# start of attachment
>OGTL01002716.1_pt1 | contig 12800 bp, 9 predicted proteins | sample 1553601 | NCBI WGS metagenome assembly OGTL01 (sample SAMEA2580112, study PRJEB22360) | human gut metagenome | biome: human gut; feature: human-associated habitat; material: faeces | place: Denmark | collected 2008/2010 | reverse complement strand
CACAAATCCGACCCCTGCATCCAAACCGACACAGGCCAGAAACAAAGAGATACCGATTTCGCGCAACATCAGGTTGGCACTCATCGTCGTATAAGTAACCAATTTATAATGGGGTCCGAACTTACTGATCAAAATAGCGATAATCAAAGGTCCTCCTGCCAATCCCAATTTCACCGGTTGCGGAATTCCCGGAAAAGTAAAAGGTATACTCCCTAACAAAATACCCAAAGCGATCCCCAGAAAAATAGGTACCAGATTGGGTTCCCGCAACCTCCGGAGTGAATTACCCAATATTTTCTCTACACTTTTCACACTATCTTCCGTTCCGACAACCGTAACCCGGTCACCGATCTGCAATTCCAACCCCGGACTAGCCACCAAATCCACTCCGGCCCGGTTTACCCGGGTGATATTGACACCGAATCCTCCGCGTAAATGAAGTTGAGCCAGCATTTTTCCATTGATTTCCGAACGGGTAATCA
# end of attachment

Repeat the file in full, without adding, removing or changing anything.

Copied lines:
>OGTL01002716.1_pt1 | contig 12800 bp, 9 predicted proteins | sample 1553601 | NCBI WGS metagenome assembly OGTL01 (sample SAMEA2580112, study PRJEB22360) | human gut metagenome | biome: human gut; feature: human-associated habitat; material: faeces | place: Denmark | collected 2008/2010 | reverse complement strand
CACAAATCCGACCCCTGCATCCAAACCGACACAGGCCAGAAACAAAGAGATACCGATTTCGCGCAACATCAGGTTGGCACTCATCGTCGTATAAGTAACCAATTTATAATGGGGTCCGAACTTACTGATCAAAATAGCGATAATCAAAGGTCCTCCTGCCAATCCCAATTTCACCGGTTGCGGAATTCCCGGAAAAGTAAAAGGTATACTCCCTAACAAAATACCCAAAGCGATCCCCAGAAAAATAGGTACCAGATTGGGTTCCCGCAACCTCCGGAGTGAATTACCCAATATTTTCTCTACACTTTTCACACTATCTTCCGTTCCGACAACCGTAACCCGGTCACCGATCTGCAATTCCAACCCCGGACTAGCCACCAAATCCACTCCGGCCCGGTTTACCCGGGTGATATTGACACCGAATCCTCCGCGTAAATGAAGTTGAGCCAGCATTTTTCCATTGATTTCCGAACGGGTAATCA